Unconscious bias isn’t real

Nobel prize winning psychologist and economist Daniel Kahneman suggests that our brains are engaged in two types of thinking. Type 1 thinking is the immediate response – a gut intuition. Type two thinking is slower and more cerebral type of cognition in which we can work carefully. Type 1 thinking is especially useful for snap decisions and judgements – someone about to cross the street who sees a car driving dangerously, a person arriving to a social gathering and walks into a room full of sad looking and silent people, or what you would make of a situation in which a 3 year old child was all by themselves in parking lot. Our perception works subconsciously and is an incredibly important and useful part of human cognition. Our perception has been largely created through our life experiences, meaning we’re learning from pattern recognition – people in uniforms are official, one should be more polite to elders, the comfortable distance you keep when speaking with someone. The pattern recognition abilities we have enable us to live life efficiently and largely safely.

Unconscious bias is when we’ve taken in bad information that makes perceptions false and harmful.

Take this scene in the original Men in Black Movie in which different military all stars are brought to a shooting range and while there, different monster aliens pop up.

All the military men shoot the monster aliens. They’re using snap decisions without having time to really think if their perceptions are correct. The main character played by Will Smith doesn’t give into his snap decisions (type 1 thinking).

When asked why he didn’t shoot this one, he responds: “First I was going to pop this guy… and then I realized he’s just working out, and how would I feel if somebody came running into the gym and busted me in my ass while I’m on the treadmill?”

For this one, he says: “Then I saw this snarling beast guy, and I noticed he had a tissue in his hand and I realized he’s not snarling he’s sneezing and so there’s no threat there.”

But he does shoot this young girl saying: “She was the only one that actually seemed dangerous… 8 year old white girl, middle of the ghetto, bunch of monsters, this time of night... with quantum physics books... Those books are way too advanced for her. If you ask me, I say she’s up to something.”

The military men were driven by their unconscious bias, which on its face does seem quite reasonable. I think anybody who actually saw these monsters would probably be scared and imagine they’re threatening. But Will Smith, who also has initial snap judgements that they’re dangerous (“First I was going to pop this guy” and “I saw this snarling beast guy”) overcomes them to make what turns out to be the correct decisions.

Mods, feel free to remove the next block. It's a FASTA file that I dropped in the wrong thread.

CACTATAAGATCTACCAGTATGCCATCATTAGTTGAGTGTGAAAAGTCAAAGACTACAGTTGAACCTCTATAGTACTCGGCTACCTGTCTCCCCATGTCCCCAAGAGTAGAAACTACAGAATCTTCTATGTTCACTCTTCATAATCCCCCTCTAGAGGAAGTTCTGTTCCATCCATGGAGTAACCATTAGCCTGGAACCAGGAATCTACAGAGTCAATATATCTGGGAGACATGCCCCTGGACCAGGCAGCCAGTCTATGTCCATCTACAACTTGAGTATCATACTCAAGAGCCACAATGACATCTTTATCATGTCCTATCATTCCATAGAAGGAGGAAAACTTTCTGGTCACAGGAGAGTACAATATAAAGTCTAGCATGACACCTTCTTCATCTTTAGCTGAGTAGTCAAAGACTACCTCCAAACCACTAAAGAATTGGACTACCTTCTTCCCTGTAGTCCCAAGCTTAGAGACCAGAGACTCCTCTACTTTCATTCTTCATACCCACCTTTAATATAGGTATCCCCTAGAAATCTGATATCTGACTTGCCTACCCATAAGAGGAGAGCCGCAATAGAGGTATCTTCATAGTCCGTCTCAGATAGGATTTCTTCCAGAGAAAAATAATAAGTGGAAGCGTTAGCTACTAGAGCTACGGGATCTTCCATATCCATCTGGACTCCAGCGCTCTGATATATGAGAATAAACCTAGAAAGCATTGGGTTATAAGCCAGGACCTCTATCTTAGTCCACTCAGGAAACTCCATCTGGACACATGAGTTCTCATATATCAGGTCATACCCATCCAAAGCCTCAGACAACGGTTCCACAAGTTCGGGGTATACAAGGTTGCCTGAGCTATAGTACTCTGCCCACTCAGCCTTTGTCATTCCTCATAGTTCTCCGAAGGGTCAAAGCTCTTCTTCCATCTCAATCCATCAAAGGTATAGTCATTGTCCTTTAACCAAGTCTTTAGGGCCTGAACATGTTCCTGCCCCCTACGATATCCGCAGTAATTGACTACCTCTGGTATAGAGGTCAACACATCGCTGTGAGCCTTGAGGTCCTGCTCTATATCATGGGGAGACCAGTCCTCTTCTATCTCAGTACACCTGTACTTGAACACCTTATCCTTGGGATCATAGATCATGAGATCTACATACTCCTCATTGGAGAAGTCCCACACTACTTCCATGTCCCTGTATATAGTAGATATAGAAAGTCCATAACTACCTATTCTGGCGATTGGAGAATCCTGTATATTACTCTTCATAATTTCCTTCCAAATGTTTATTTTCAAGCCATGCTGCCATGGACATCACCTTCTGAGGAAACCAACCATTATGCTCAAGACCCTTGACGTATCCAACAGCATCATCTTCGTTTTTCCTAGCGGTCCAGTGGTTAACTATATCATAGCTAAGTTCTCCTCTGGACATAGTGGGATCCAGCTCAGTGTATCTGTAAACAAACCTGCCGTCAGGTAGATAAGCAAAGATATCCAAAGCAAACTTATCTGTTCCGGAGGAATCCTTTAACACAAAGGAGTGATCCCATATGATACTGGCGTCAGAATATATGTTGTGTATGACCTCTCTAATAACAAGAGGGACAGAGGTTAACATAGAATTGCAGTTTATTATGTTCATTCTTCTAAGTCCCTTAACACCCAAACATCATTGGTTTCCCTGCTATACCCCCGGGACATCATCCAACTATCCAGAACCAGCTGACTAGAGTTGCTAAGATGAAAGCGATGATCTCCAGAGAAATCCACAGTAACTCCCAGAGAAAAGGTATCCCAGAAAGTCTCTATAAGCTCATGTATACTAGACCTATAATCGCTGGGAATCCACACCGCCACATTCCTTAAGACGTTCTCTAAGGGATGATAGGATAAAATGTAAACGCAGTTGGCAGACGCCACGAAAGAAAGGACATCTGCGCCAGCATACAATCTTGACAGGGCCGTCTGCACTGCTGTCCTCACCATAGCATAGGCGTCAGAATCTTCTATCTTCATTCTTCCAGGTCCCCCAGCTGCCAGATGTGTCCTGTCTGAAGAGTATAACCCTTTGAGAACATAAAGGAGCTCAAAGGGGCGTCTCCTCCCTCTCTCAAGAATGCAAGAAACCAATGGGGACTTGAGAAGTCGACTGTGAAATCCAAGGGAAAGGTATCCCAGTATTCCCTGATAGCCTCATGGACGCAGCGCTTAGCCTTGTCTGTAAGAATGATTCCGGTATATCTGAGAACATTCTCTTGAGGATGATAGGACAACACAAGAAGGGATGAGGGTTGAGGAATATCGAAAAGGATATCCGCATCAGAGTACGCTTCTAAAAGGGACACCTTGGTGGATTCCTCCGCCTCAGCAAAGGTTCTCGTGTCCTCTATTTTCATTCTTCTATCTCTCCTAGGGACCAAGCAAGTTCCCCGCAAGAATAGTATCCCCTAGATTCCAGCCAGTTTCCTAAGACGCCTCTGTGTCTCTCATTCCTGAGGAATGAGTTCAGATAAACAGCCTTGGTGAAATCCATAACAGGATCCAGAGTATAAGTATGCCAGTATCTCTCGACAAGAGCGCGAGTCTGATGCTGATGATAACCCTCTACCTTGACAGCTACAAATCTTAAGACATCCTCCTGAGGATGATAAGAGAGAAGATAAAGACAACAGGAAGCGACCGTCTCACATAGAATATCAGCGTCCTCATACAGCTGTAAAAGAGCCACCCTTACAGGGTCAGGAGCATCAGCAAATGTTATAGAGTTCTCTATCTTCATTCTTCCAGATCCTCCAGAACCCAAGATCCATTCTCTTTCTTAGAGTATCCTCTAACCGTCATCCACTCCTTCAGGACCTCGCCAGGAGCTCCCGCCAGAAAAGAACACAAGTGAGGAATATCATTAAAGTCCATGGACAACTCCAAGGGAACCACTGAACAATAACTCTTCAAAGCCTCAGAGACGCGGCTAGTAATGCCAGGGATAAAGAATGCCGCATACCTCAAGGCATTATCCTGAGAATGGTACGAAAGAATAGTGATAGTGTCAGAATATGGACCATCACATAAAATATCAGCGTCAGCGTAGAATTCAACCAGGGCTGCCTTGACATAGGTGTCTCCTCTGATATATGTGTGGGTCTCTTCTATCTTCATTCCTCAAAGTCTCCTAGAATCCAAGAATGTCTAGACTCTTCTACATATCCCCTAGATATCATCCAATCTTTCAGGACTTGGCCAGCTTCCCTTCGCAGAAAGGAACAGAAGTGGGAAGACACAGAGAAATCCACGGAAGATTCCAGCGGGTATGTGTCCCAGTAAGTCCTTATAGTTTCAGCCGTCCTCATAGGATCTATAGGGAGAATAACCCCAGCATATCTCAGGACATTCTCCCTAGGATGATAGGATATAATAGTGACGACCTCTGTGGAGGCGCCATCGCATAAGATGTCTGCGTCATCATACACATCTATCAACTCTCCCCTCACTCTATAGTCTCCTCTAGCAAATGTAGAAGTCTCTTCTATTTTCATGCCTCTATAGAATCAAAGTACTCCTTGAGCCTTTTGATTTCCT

Unconscious bias vs familiarity bias

Another common misperception of unconscious bias is that it's purely familiarity bias. Familiarity bias is when you unconsciously favor people and things that are more like you and that you already know. Familiarity bias absolutely exists and is a part of unconscious bias, but it’s more. Unconscious bias isn’t only familiarity bias, its how stereotypes affect our perception. One way to see this is internalized prejudice. For example, women hold many unconscious biases against other women, so it cannot simply be familiarity bias at play.

  • Two applications were sent out to be evaluated. They were identical except one had the name John and the other Jennifer. Jennifer’s application was deemed less competent, the hiring managers reported they were less willing to mentor her, and offered her 13% less money than John. This was equally true for women reviewing applications. (source)

Unconscious bias doesn’t exist

If somebody simply doesn't believe that unconscious bias exists, then you can cite a few different studies and see what they make of them. Here are just a few:

It's pretty clear that unconscious bias exists when it comes to behavior: interrupting, dominating conversations, asking women to do secretarial duties even when that’s not their job.

Another good way to show that unconscious biases exists is by starting with less controversial examples. For example, physical height and smiling more give people advantages. While one can make the argument that those things would help people to succeed more, the point is that these favorable traits are not consciously thought about, they simply become baked into a slightly elevated opinion of the person and we believe they have greater capabilities.

Unconscious exists, but I’m not affected by it

Many people believe unconscious bias exists generally, but that they’re not affected by it. The most useful way to begin this conversation is through clarify what their definition of unconscious bias is and what makes them think they’re not affected by it. You can also ask about specifics of one of the studies mentioned above: how it shows unconscious bias and what makes them think some people are affected and some people are not.

The Implicit Association Test (IAT)

The IAT comes up frequently with the topic of unconscious bias. Though unconscious bias is real, there are extremely valid criticisms of the IAT. First, the test doesn’t function as an individual diagnostic – just because a person doesn't score biased against any particular group, doesn't mean that they don't have unconscious biases and vice-versa. Second, even if someone is very unconsciously biased, doesn’t mean that they act on those biases. As in the Men In Black example above, one can avoid many overt types of discriminatory biases if they’re trying. This second reason is very important. People need to have ways to solve this problem. If it were as simple as someone being unconsciously biased so they’re screwed, that would lead to acceptance and resignation. The reality is someone realizing they have unconscious bias is an essential first step towards taking actions to mitigate it.